What’s better than the open road and a summer breeze on your face? At RumbleOn, we believe that it can only be beat by joining thousands of others who live and breathe for the same experience. This summer, don’t miss your chance to join a community of riders from across the nation by checking out this list of 25 events in 2018. Make lifelong connections, show off your ride, or even buy or sell a bike of your own!
Monday, July 9, 2018 – Thursday, July 12, 2018
Bowling Green, KY
Tuesday, July 10, 2018 – Thursday, July 12, 2018
Johnson City, TN
Thursday, July 12, 2018 – Monday, July 16, 2018
Baker City, OR
Monday, July 16, 2018 – Friday, July 20, 2018
Thursday, July 19, 2018 – Sunday, July 22, 2018
Thursday, July 19, 2018 – Sunday, July 22, 2018
Thursday, July 19, 2018 – Sunday, July 22, 2018
Friday, July 20, 2018 – Sunday, July 22, 2018
Sunday, July 22, 2018 – Sunday, July 29, 2018
Maggie Valley, NC
Friday, July 27, 2018 – Sunday, July 29, 2018
Ft. McCoy, FL
Thursday, July 26, 2018 – Saturday, July 28, 2018
Friday, July 27, 2018 – Sunday, July 29, 2018
Las Vegas, NM
Thursday, August 2, 2018 – Sunday, August 5, 2018
Black River Falls, WI
Friday, August 3, 2018 – Sunday, August 12, 2018
Wednesday, August 8, 2018 – Sunday, August 12, 2018
Little Orleans, MD
Thursday, August 16, 2018 – Saturday, August 18, 2018
Cave City, KY
Friday, August 17, 2018 – Sunday, August 19, 2018
Oyster Creek, TX
Friday, August 24, 2018 – Sunday, August 26, 2018
Rush Springs, OK
Thursday, August 23, 2018 – Sunday, August 26, 2018
You Might also like
By RunThaCity — 2 months ago
If you want to gain valuable experience, then you go to school. The same applies to motorcycle riding. When you sign up for the Beginner or Basic Rider courses that are available from multiple organizations throughout the U.S., you are taking a giant step forward. Here is what to expect:
The assignment that you receive is dependent on the organization that you sign up with. Make sure you do this work, because you will be better prepared for what is to come in the class. You are welcome to take notes, write down questions to ask the instructor, and familiarize yourself with the terminology.
When you have class, you should bring your student handbook, a notepad, pen, and some food items for snacks and lunch. These classes will last for most of the day, so be prepared for a full day of learning and moving.
You should wear jeans with ankle boots, a long-sleeved shirt or jacket, full fingered gloves, and a DOT-legal helmet. Some schools will have helmets to borrow if you don’t have one. Keep in mind that you won’t be able to attend the class if you don’t have the appropriate gear.
Also, regardless of the weather, the class will go on. Be prepared for cold mornings. Lightweight layers are best, because you can peel them off as you get hot. You should also wear a waterproof jacket, boots, and gloves, just in case it rains.
What Happens In The Class
The class structure depends on statewide regulations and the course provider. However, most programs cover the same points. The courses are completed within two days, although you can sign up for more advanced courses later on.
On the first day of the Basic Rider Course, you don’t want to be late. Anyone who arrives late has a direct impact on how much information you receive—and you don’t want to miss anything. Before you turn on the engine, you need to sign some liability papers and other paperwork. You might be asked to introduce yourself and talk about what experience you have on a motorcycle. It’s fine if you have zero experience, because the class is designed for beginners. Relax and enjoy the chance to make new riding buddies.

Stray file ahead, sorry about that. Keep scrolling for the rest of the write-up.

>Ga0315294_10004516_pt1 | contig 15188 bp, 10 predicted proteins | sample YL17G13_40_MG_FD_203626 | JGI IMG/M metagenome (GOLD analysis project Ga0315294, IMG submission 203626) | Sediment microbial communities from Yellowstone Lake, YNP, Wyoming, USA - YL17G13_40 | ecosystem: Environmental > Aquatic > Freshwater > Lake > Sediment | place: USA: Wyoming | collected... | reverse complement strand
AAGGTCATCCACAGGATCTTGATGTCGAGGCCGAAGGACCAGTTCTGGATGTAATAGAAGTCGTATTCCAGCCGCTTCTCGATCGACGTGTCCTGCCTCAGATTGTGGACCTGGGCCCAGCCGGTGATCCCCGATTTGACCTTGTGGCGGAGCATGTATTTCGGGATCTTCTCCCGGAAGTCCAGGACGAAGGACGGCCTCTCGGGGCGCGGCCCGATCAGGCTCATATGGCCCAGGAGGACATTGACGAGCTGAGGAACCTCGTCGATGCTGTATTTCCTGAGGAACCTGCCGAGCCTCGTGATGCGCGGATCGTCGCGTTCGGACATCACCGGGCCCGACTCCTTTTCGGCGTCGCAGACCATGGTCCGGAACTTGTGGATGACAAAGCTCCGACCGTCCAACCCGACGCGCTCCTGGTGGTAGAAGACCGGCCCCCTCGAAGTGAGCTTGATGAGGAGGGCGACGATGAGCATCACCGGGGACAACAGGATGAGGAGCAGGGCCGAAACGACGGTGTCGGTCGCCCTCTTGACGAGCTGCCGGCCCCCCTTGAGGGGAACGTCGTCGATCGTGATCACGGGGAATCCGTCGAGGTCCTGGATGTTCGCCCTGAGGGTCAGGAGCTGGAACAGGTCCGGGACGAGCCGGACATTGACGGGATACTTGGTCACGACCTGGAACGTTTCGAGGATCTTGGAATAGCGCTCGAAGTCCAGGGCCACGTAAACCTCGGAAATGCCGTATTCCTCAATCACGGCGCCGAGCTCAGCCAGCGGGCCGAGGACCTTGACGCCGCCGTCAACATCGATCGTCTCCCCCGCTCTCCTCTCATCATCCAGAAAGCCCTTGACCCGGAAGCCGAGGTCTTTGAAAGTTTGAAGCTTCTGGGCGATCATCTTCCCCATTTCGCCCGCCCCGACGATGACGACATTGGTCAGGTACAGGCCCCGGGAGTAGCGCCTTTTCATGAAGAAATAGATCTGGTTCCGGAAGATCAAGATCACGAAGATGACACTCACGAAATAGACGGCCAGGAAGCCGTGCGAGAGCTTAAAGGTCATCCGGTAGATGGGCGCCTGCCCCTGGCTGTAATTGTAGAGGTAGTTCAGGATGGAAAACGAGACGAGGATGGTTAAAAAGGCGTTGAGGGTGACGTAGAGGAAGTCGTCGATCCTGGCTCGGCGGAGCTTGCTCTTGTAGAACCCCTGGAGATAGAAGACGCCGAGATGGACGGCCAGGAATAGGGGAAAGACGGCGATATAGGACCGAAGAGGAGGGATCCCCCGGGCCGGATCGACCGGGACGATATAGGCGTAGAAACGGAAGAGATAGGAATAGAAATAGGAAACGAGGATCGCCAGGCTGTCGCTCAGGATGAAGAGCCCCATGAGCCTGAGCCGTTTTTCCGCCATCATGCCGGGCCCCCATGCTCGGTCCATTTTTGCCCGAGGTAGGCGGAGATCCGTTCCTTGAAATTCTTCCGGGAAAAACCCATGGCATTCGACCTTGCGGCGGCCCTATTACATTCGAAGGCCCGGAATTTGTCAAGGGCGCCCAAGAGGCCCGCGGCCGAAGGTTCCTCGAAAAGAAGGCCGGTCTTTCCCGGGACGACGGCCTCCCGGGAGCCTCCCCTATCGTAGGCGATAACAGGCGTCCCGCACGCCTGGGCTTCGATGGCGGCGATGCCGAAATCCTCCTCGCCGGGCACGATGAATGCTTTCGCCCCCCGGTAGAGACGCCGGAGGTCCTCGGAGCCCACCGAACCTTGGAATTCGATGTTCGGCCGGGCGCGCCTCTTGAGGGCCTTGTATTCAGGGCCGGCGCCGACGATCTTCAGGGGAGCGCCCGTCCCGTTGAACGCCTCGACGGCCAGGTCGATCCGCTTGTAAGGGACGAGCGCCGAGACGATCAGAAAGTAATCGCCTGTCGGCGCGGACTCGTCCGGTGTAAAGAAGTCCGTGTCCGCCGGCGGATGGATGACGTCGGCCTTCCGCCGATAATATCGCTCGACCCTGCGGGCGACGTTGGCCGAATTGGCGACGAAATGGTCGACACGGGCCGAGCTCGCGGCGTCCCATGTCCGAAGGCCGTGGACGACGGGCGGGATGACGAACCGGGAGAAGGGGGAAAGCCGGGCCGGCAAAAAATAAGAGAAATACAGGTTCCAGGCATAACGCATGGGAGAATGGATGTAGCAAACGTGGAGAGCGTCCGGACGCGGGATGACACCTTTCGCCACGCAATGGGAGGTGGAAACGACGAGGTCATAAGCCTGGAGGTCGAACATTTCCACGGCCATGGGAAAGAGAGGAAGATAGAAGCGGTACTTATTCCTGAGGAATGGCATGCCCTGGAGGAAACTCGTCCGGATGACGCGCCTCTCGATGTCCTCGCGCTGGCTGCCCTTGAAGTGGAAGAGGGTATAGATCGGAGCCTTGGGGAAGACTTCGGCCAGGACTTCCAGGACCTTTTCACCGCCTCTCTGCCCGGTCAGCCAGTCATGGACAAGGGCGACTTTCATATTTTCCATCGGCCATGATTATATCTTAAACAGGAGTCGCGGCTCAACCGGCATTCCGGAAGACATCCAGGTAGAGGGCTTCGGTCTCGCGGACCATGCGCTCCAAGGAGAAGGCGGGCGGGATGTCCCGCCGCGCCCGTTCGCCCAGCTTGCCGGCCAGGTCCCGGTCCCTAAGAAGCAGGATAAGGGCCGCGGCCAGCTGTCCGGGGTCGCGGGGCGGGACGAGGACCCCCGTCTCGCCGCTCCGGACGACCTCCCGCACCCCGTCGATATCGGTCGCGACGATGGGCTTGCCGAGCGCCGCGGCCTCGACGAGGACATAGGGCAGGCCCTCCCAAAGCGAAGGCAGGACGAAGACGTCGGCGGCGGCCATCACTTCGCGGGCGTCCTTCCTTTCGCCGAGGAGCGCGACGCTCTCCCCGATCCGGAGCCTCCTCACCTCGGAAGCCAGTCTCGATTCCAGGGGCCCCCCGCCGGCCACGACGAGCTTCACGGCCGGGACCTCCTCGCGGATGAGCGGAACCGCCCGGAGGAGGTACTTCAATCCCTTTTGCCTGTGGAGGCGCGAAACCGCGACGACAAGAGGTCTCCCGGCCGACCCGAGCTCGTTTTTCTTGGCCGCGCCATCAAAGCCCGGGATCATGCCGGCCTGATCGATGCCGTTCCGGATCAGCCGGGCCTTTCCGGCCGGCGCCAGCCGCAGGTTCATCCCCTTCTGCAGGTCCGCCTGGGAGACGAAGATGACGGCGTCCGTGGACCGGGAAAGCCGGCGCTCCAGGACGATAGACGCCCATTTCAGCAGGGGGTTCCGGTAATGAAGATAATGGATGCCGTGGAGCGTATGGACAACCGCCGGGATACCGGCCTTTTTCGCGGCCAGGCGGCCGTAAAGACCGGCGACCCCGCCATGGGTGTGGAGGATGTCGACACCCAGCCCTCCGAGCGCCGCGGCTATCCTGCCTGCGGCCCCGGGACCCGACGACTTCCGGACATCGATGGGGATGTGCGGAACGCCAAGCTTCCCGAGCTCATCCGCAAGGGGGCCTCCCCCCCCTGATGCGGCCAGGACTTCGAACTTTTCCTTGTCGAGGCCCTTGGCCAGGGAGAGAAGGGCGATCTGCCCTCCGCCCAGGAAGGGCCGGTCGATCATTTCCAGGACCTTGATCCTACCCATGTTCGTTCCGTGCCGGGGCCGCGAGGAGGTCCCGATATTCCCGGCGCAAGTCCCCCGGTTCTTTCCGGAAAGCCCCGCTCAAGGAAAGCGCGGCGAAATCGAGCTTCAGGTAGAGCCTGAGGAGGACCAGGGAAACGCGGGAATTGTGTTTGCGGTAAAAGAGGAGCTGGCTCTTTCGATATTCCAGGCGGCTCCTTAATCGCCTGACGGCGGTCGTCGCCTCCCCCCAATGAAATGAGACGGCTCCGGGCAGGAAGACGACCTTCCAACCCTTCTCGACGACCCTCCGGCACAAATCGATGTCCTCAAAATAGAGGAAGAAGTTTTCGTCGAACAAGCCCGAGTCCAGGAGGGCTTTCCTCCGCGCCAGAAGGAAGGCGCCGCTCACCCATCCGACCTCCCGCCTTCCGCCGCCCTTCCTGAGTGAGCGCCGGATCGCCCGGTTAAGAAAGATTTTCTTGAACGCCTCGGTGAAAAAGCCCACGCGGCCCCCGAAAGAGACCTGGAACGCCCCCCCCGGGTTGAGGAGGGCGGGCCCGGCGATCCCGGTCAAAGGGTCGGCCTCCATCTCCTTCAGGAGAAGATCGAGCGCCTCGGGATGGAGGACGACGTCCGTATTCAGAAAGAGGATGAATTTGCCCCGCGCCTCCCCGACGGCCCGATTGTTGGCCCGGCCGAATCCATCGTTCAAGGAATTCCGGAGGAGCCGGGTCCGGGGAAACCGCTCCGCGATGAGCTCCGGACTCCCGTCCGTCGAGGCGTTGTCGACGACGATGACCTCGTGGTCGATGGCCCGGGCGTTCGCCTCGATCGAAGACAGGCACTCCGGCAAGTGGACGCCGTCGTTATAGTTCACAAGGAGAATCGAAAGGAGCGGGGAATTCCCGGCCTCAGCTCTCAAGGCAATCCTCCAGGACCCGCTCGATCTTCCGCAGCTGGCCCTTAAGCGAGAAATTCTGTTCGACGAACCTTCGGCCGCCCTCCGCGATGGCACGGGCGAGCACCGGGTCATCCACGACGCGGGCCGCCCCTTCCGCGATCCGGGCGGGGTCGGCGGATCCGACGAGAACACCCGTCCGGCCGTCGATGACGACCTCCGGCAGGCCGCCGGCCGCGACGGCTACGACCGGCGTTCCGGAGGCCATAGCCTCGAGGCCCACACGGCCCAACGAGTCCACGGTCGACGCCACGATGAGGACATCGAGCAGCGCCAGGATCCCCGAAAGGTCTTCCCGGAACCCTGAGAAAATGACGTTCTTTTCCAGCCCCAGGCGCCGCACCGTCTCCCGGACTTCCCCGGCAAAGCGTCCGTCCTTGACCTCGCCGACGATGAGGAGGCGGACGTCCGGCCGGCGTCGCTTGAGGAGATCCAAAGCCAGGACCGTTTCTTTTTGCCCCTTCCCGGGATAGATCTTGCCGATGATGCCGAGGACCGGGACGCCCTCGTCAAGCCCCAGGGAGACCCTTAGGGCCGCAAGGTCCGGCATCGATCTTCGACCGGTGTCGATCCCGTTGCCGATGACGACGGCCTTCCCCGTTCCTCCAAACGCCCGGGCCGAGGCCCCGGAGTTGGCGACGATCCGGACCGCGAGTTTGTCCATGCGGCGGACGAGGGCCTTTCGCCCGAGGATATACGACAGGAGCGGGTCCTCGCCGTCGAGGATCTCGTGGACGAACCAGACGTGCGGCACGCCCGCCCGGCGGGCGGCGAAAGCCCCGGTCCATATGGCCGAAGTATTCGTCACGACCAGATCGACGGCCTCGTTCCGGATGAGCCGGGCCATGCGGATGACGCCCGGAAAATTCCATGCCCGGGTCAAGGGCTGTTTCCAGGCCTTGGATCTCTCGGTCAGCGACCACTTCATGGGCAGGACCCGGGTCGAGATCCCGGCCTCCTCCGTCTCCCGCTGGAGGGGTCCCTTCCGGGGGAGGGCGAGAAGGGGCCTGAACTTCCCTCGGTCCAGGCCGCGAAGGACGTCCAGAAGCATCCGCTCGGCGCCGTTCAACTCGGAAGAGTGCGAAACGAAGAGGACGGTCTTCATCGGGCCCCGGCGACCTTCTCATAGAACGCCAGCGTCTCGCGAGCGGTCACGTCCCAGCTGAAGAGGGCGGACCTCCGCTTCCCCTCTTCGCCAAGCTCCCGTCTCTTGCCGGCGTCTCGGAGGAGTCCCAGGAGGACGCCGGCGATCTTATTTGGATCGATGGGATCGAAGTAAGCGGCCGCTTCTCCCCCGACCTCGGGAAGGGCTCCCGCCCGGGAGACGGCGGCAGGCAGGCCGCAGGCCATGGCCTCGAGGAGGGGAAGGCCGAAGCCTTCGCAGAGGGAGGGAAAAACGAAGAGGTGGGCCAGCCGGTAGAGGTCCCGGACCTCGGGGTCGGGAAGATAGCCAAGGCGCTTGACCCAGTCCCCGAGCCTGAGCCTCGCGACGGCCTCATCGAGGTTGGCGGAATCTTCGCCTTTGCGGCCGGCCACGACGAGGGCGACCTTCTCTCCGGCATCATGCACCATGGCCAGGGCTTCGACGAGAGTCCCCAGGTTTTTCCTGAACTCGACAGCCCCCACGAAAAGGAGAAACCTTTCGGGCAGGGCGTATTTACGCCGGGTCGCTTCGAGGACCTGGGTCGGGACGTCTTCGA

The first half of the day talks about basic riding mechanics. This should be considered review if you did the pre-course assignment. If you jotted down any questions in your notes, this is the time you ask.
The first riding exercise doesn’t send you off down the road with no assistance. You review the handlebar controls once again. You mount, dismount, and turn the vehicle on and off. You then get a feel of the manually-operated clutch. Gradually, you get familiarized with the motion of the bike
The exercises thereafter include riding in a straight line, shifting gears, turning and cornering. The class is paced to allow for you to absorb this information is quickly or slowly as you need.
The second day builds off the operations you picked up on the first day. Now, you can get more technical and polish those skills. The session begins with practice of slow speed maneuvering, emergency braking, swerving, and more cornering.
Once these drills are complete, you are assessed on your competency. The riding test will be the most stressful part of the day, because you need to successfully complete the exercises. If you don’t pass, you can retest for free; but if you fail twice, consider that riding a motorcycle might not be for you.
Other Things To Expect
There’s a reason you sign a liability form. You could tip over or crash during the hands-on section of the course. Don’t worry, though. This, too, is practice. Once you have fallen a few times, you get the hang of controlling the bike. You will receive advice for staying upright from a professional instead of having to figure it out yourself.
All in all, a Basic Rider Course is an excellent choice for all new riders who want to gain valuable experience before hitting the road. Though the course only lasts for two whole days, you learn much more than you probably expect. Go in with an open mind and leave riding your motorcycle. After that, the road is yours to master.
Enjoyed this article? Want to learn more? Check out my YouTube channel and hit that subscribe button.Post Views: 227
By RunThaCity — 2 months ago
Motorcycles are fun, and have become a bit of an American icon representing free spirits, independence and a fun personality. Who hasn’t, at one time, wanted one, or at least to try riding one?